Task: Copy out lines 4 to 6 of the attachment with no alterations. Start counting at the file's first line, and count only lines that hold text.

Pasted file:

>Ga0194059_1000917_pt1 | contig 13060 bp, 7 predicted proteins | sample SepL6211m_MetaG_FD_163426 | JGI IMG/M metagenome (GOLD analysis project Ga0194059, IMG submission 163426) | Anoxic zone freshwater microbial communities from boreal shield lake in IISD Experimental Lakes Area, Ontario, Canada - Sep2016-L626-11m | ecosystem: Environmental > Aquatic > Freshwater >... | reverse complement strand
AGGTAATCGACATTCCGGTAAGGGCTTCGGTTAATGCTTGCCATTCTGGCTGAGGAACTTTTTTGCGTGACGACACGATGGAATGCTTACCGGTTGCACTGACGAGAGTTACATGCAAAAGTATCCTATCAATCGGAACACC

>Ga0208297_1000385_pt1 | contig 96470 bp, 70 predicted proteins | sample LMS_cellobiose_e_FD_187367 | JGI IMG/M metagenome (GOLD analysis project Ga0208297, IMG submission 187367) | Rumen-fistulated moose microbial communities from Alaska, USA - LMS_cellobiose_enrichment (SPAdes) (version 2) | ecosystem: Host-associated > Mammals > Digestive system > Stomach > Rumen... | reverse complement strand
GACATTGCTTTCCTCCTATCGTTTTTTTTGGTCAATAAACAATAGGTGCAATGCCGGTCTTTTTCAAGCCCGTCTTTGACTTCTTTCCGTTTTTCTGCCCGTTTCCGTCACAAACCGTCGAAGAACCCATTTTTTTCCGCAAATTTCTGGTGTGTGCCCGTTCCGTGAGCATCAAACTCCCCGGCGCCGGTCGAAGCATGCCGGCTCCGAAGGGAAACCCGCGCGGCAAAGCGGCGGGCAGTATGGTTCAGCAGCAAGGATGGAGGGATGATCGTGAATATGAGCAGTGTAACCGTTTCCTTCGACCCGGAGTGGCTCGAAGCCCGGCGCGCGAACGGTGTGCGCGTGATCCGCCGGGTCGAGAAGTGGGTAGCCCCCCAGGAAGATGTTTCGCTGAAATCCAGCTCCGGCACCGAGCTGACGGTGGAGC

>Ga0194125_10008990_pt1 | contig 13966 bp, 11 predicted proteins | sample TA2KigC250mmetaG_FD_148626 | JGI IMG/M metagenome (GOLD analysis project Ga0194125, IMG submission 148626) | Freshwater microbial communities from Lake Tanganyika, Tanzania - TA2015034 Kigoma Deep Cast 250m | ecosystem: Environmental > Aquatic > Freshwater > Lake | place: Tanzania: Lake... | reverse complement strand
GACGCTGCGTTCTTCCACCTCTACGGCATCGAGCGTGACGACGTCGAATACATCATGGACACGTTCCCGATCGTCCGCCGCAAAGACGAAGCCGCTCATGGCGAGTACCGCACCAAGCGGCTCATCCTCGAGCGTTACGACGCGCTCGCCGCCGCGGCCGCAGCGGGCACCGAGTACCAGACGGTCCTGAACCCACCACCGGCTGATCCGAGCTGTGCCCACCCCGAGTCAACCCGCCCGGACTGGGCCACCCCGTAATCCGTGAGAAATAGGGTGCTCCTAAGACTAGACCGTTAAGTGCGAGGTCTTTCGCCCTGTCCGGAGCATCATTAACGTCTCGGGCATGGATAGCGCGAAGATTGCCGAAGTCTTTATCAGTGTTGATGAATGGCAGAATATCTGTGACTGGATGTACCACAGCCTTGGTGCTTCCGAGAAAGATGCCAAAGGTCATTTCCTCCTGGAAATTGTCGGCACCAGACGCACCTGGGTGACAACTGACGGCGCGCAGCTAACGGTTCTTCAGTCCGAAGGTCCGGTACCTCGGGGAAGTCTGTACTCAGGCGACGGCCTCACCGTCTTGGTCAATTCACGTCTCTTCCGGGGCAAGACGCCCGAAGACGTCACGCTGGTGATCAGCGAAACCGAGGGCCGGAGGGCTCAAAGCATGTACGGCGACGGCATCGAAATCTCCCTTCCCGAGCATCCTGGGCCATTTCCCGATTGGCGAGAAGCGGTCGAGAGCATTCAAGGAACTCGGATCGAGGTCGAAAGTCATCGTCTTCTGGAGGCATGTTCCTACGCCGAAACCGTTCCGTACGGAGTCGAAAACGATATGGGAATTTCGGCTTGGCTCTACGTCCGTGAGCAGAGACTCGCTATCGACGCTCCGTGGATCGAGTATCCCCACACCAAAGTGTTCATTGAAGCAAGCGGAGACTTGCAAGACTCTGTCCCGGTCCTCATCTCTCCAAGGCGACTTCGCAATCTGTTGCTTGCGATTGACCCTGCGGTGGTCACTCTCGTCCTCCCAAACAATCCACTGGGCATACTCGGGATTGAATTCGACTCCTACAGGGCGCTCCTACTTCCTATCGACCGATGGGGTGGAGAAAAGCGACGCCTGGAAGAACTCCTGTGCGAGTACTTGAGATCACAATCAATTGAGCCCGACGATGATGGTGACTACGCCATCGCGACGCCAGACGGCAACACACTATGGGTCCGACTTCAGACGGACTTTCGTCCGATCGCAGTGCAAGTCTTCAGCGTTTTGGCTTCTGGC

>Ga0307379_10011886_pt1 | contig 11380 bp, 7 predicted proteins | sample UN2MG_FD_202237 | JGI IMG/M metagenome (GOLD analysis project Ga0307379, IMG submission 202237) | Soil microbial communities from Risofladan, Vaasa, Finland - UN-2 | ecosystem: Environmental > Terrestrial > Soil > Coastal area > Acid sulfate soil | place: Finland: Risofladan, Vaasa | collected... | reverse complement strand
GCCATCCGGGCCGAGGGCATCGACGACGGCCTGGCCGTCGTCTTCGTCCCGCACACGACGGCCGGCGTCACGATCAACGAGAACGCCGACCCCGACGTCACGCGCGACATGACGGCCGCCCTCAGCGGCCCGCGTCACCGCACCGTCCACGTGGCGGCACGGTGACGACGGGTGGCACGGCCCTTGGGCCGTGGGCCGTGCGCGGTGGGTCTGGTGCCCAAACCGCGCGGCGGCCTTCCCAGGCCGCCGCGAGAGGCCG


GACATTGCTTTCCTCCTATCGTTTTTTTTGGTCAATAAACAATAGGTGCAATGCCGGTCTTTTTCAAGCCCGTCTTTGACTTCTTTCCGTTTTTCTGCCCGTTTCCGTCACAAACCGTCGAAGAACCCATTTTTTTCCGCAAATTTCTGGTGTGTGCCCGTTCCGTGAGCATCAAACTCCCCGGCGCCGGTCGAAGCATGCCGGCTCCGAAGGGAAACCCGCGCGGCAAAGCGGCGGGCAGTATGGTTCAGCAGCAAGGATGGAGGGATGATCGTGAATATGAGCAGTGTAACCGTTTCCTTCGACCCGGAGTGGCTCGAAGCCCGGCGCGCGAACGGTGTGCGCGTGATCCGCCGGGTCGAGAAGTGGGTAGCCCCCCAGGAAGATGTTTCGCTGAAATCCAGCTCCGGCACCGAGCTGACGGTGGAGC

>Ga0194125_10008990_pt1 | contig 13966 bp, 11 predicted proteins | sample TA2KigC250mmetaG_FD_148626 | JGI IMG/M metagenome (GOLD analysis project Ga0194125, IMG submission 148626) | Freshwater microbial communities from Lake Tanganyika, Tanzania - TA2015034 Kigoma Deep Cast 250m | ecosystem: Environmental > Aquatic > Freshwater > Lake | place: Tanzania: Lake... | reverse complement strand
GACGCTGCGTTCTTCCACCTCTACGGCATCGAGCGTGACGACGTCGAATACATCATGGACACGTTCCCGATCGTCCGCCGCAAAGACGAAGCCGCTCATGGCGAGTACCGCACCAAGCGGCTCATCCTCGAGCGTTACGACGCGCTCGCCGCCGCGGCCGCAGCGGGCACCGAGTACCAGACGGTCCTGAACCCACCACCGGCTGATCCGAGCTGTGCCCACCCCGAGTCAACCCGCCCGGACTGGGCCACCCCGTAATCCGTGAGAAATAGGGTGCTCCTAAGACTAGACCGTTAAGTGCGAGGTCTTTCGCCCTGTCCGGAGCATCATTAACGTCTCGGGCATGGATAGCGCGAAGATTGCCGAAGTCTTTATCAGTGTTGATGAATGGCAGAATATCTGTGACTGGATGTACCACAGCCTTGGTGCTTCCGAGAAAGATGCCAAAGGTCATTTCCTCCTGGAAATTGTCGGCACCAGACGCACCTGGGTGACAACTGACGGCGCGCAGCTAACGGTTCTTCAGTCCGAAGGTCCGGTACCTCGGGGAAGTCTGTACTCAGGCGACGGCCTCACCGTCTTGGTCAATTCACGTCTCTTCCGGGGCAAGACGCCCGAAGACGTCACGCTGGTGATCAGCGAAACCGAGGGCCGGAGGGCTCAAAGCATGTACGGCGACGGCATCGAAATCTCCCTTCCCGAGCATCCTGGGCCATTTCCCGATTGGCGAGAAGCGGTCGAGAGCATTCAAGGAACTCGGATCGAGGTCGAAAGTCATCGTCTTCTGGAGGCATGTTCCTACGCCGAAACCGTTCCGTACGGAGTCGAAAACGATATGGGAATTTCGGCTTGGCTCTACGTCCGTGAGCAGAGACTCGCTATCGACGCTCCGTGGATCGAGTATCCCCACACCAAAGTGTTCATTGAAGCAAGCGGAGACTTGCAAGACTCTGTCCCGGTCCTCATCTCTCCAAGGCGACTTCGCAATCTGTTGCTTGCGATTGACCCTGCGGTGGTCACTCTCGTCCTCCCAAACAATCCACTGGGCATACTCGGGATTGAATTCGACTCCTACAGGGCGCTCCTACTTCCTATCGACCGATGGGGTGGAGAAAAGCGACGCCTGGAAGAACTCCTGTGCGAGTACTTGAGATCACAATCAATTGAGCCCGACGATGATGGTGACTACGCCATCGCGACGCCAGACGGCAACACACTATGGGTCCGACTTCAGACGGACTTTCGTCCGATCGCAGTGCAAGTCTTCAGCGTTTTGGCTTCTGGC